The buddy cop tale was on track to top the mark of $46.1 million set by “Cloverfield” in 2008, and give Universal Pictures its second consecutive weekend win. The $41 million three-day total for “Ride Along” is the best ever in January and marks Ice Cube and Kevin Hart‘s highest openings as well.
And for the second week in a row, the leader spectacularly exceeded pre-release projections.
The Afghan War drama “Lone Survivor” exploded for a stunning $38 million win last weekend, and the Mark Wahlberg action film was still running hot. It is on pace to finish with $27.5 million for the long weekend and is in a tight race with Open Road Films’ animated kids movie “The Nut Job,” another over-performer, which should finish in the same range. “The Nut Job” debut is the best for a non-studio animated film ever, easily topping the $16.8 million 2009 opening of “Coraline.”
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Moviegoers turned out in force Saturday, with almost every film in the top ten seeing significant jumps. The overall box office — with four wide openers and several expanding or re-released Best Picture Oscar nominees — could hit $220 million.
Paramount’s Chris Pine spy thriller “Jack Ryan: Shadow Recruit” was looking at fourth place and $20 million for its first four days, while the weekend’s other wide opener, Fox’s low-budget horror film “Devil’s Due,” was on pace for seventh place with around $10 million.
Sony’s “American Hustle” was the strongest of the Oscar hopefuls this weekend. Director David O. Russell‘s quirky con man tale is on pace to take in $12.7 million over the four days, good for sixth place behind Disney’s animated juggernaut “Frozen,” which was heading for $18 million over the long weekend, its eighth in release.
The timing turned out to be ideal for the PG-13-rated “Ride Along,” which Universal picked up in turnaround from New Line last year and is the year’s first broad comedy. It blew past analysts’ projections, which were at $30 million for the long weekend.
“Ride Along” is directed by Tim Story, who directed and produced last year’s comedy “Think Like a Man,” which also starred Hart. That $12 million comedy made $96 million and has spawned a sequel that lands this summer for Sony.
The critics weren’t keen on it, but audiences – which were 50 percent African-American, 54 percent over 25 and a surprisingly high 57 percent female – gave it an “A” CinemaScore.
“We knew the tracking was strong, but we didn’t see it going this high, especially with women,” said Universal’s distribution chief Nikki Rocco. “Maybe it’s Kevin Hart?” The studio has owned the MLK weekend of late, topping the box office last year with “Mama” and the year before that with “Contraband.”
“The Nut Job” is a big win for Open Road, and chief executive Tom Ortenberg said it was something of a perfect storm for the film. Will Arnett voices the squirrel Surly in the animated film, which also features the voices of Brendan Fraser, Gabriel Iglesias, Liam Neeson and Katherine Heigl.
“It turned out to be a great date for us, our marketing team led by Jason Cassidy did a tremendous job and most of all, the movie played great,” he told TheWrap. “The best indicator of that was the trajectory — we were up by about 80 percent from Friday to Saturday.”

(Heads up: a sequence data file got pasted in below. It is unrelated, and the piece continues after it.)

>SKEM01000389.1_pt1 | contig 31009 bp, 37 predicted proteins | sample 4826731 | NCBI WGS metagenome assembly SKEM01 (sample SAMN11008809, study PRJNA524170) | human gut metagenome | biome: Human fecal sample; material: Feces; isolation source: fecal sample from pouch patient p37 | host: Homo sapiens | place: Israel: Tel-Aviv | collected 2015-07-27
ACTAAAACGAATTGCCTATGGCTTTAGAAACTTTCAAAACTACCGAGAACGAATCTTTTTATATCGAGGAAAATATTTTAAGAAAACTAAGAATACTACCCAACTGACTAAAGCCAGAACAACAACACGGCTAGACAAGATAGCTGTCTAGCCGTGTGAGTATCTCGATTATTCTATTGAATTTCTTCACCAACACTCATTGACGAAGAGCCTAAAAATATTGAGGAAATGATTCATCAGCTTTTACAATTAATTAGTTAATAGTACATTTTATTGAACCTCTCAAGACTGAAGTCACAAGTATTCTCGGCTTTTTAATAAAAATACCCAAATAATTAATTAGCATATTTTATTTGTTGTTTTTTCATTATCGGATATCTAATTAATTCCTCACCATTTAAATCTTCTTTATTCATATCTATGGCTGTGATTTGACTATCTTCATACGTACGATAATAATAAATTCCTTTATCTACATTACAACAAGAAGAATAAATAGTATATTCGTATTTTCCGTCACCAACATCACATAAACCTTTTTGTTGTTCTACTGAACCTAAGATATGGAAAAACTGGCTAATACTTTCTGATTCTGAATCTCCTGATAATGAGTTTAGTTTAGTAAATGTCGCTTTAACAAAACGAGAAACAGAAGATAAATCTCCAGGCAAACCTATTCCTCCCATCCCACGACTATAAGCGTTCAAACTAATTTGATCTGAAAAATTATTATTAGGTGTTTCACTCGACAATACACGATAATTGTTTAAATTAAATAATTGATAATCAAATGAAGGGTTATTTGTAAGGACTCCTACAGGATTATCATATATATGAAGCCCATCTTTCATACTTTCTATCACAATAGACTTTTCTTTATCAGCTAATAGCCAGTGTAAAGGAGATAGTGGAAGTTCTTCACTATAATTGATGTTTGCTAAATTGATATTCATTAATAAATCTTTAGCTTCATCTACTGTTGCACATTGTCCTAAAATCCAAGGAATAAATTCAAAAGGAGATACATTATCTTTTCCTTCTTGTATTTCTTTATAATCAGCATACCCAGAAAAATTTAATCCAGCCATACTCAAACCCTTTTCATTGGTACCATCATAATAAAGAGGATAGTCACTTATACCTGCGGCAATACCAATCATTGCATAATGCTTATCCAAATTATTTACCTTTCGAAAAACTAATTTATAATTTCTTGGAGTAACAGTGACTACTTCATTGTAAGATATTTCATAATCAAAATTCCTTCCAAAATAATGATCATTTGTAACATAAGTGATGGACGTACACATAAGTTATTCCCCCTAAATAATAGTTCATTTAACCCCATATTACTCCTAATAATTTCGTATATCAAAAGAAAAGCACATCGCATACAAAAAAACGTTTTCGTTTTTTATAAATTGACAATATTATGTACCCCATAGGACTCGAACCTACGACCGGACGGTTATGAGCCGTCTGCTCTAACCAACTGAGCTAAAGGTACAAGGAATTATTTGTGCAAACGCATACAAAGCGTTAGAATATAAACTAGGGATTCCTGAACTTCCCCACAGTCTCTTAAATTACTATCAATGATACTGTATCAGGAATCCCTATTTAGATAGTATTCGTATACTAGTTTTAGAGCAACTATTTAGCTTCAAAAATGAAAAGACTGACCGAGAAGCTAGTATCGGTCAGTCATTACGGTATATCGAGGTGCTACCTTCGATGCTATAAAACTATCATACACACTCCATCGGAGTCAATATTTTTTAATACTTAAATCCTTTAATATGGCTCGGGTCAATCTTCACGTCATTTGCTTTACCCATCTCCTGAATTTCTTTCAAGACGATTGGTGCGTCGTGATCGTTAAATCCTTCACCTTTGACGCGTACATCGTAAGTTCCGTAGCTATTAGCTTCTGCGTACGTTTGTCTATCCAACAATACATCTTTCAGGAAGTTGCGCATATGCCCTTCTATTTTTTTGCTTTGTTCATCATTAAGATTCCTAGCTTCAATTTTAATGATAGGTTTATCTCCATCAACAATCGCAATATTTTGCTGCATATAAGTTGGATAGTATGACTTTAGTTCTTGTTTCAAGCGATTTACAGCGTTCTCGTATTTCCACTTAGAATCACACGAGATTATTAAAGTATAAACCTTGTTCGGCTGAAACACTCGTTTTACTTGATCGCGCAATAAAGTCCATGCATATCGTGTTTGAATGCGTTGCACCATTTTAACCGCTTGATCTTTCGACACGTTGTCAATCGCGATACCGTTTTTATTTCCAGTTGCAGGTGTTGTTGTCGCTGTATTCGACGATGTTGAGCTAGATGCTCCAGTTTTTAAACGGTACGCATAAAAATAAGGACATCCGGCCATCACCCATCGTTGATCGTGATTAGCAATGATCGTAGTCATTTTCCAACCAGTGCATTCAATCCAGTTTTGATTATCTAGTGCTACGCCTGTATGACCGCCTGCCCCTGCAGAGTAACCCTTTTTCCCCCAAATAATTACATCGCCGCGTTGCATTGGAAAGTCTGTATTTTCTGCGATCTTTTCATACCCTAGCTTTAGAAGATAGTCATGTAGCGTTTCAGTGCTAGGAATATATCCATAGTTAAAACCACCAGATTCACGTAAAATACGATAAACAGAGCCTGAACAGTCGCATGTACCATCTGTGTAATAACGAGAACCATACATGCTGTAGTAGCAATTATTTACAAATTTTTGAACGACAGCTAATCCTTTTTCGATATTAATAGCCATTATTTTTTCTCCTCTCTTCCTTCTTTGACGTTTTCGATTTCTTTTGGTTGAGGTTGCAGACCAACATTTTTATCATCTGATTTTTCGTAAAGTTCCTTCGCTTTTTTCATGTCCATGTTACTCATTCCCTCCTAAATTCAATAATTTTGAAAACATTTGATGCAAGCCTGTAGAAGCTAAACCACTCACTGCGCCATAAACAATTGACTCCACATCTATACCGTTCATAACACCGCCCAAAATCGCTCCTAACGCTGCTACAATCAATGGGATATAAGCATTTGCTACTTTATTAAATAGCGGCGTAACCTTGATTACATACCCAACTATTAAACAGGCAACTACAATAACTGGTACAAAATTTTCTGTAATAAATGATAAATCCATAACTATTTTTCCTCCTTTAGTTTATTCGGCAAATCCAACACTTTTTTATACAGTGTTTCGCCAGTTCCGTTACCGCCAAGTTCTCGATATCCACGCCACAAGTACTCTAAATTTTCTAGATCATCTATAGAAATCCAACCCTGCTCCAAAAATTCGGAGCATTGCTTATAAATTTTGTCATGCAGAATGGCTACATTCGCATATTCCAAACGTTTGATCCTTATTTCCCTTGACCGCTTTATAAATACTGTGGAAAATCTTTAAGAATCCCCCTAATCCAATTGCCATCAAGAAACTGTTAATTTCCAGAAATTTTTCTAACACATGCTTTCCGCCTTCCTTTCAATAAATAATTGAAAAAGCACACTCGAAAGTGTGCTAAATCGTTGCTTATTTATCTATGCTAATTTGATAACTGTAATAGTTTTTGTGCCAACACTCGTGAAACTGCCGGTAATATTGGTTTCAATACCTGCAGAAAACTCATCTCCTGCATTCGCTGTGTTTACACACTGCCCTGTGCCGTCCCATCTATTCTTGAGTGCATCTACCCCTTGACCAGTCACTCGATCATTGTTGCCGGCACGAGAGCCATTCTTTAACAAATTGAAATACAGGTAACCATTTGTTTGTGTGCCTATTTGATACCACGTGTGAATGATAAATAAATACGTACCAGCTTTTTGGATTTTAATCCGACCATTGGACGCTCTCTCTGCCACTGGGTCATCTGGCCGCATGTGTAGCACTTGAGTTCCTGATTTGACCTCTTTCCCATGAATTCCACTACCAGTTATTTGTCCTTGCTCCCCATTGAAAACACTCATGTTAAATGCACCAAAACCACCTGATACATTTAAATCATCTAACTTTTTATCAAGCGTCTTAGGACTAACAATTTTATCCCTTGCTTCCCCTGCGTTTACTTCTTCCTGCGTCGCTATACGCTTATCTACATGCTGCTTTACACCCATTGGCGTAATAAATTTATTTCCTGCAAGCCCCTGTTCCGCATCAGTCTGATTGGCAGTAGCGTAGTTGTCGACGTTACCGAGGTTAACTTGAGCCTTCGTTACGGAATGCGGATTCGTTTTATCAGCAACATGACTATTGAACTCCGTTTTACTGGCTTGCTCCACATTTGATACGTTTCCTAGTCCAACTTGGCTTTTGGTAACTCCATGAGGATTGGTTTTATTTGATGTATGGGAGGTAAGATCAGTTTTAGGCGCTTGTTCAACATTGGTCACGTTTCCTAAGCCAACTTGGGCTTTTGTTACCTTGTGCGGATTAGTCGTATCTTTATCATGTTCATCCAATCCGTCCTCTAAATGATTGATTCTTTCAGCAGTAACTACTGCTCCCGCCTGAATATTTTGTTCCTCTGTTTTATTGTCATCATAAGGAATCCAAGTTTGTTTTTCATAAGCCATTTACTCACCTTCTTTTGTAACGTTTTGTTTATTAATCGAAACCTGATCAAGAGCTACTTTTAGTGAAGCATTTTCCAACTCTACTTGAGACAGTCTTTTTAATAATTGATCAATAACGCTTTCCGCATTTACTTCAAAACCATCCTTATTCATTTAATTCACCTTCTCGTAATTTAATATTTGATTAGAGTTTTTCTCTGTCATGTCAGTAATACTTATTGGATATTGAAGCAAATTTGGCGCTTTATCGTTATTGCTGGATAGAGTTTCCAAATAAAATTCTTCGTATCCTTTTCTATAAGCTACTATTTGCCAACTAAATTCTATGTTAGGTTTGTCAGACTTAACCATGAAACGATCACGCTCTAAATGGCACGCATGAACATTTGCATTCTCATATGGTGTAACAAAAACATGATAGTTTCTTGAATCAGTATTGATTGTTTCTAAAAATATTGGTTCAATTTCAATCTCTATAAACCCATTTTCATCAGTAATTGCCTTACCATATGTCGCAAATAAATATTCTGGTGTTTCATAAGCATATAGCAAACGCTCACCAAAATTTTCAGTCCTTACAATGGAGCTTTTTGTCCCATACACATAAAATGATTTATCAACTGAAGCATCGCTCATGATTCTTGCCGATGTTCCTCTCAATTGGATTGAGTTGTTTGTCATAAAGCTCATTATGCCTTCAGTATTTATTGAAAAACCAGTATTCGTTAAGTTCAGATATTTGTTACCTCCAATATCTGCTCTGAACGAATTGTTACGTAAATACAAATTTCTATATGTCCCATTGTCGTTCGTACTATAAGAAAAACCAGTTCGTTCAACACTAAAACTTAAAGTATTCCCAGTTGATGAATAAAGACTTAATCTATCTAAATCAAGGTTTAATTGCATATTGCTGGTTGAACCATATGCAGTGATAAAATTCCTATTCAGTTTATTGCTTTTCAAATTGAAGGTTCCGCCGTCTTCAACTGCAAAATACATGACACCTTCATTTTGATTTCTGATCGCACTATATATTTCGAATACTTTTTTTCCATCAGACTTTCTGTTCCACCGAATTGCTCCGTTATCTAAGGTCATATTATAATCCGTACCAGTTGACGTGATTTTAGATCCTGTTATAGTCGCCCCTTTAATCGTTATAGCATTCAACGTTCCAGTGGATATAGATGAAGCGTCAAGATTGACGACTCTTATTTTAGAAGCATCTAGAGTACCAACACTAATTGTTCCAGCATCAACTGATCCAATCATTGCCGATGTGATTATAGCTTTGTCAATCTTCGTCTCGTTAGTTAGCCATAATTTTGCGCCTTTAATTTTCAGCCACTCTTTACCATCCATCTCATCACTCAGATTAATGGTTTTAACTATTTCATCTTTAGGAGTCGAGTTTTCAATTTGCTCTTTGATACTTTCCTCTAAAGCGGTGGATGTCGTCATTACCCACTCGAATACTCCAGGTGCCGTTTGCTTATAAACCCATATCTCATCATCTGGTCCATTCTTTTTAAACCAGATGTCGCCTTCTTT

Paramount was hoping to reboot its “Jack Ryan” franchise after 12 years with “Shadow Recruit,” but the weekend’s results leave that in doubt. Its $20 million total was in line with what the studio had projected, but the PG-13-rated thriller skewed very old – with 85 percent of the 52 percent male audience over the age of 25.
Both “Ride Along” and “Lone Survivor” targeted young males and that didn’t help the Kenneth Branaugh-directed “Shadow Recruit,” which couldn’t lure the crowd that the “Star Trek” franchise introduced to Pine. “Shadow Recruit,” based on the character created in Tom Clancy‘s bestselling novels, connected overseas, however, opening No. 1 in China and 12 other foreign markets and bringing in $22 million from abroad.
Fox’s R-rated “Devil’s Due” is looking at around $10 million for the long weekend, in line with low expectations for the low-budget chiller. Its CinemaScore was a “D+” — low even for typically tough-grading horror fans.
“Devil’s Due” was running seventh behind “American Hustle,” which saw a 28 percent spike in attendance over last week, despite being in 425 less theaters. The film’s big showing at last week’s Oscar nomination clearly provided new momentum, and Saturday’s ensemble win at the Screen Actors Guild Awards should only continue that.
In eighth was “August: Osage County.” The Weinstein Company added 1,146 theaters in the wake of Oscar nominations for stars Meryl Streep and Julie Roberts, and it will bring in around $9 million for the long weekend.
Martin Scorsese‘s “The Wolf of Wall Street” was just behind it and will come in at roughly the same total. The R-rated black comedy starring Leonardo DiCaprio and Jonah Hill is up to $91 million domestically.
Warner Bros.’ “Her” didn’t get much of a bump from its Best Picture Oscar nomination. The Joaquin Phoenix romance about a man who falls for his operating system will take in roughly $5 million from 1,165 screens for the four days. It was battling Disney’s “Saving Mr. Banks,” which was shut out at the Oscar nominations, for tenth place.
None of the re-released Oscar hopefuls did much. Warner Bros.’ “Gravity,” which was back on 944 screens, will manage $2.3 million for the long weekend. Fox Searchlight’s “12 Years a Slave” will do around $1.8 million from 761 theaters and Sony’s “Captain Phillips” was in 904 theaters and will come in with just $650,000.
TWC’s “Philomena” will bring in $1.5 million from 506 theaters for the four days, Paramount’s “Nebraska” should finish at $1.1 million from 408 sites and Focus Features’ “Dallas Buyers Club” will add about the same amount from 419 locations.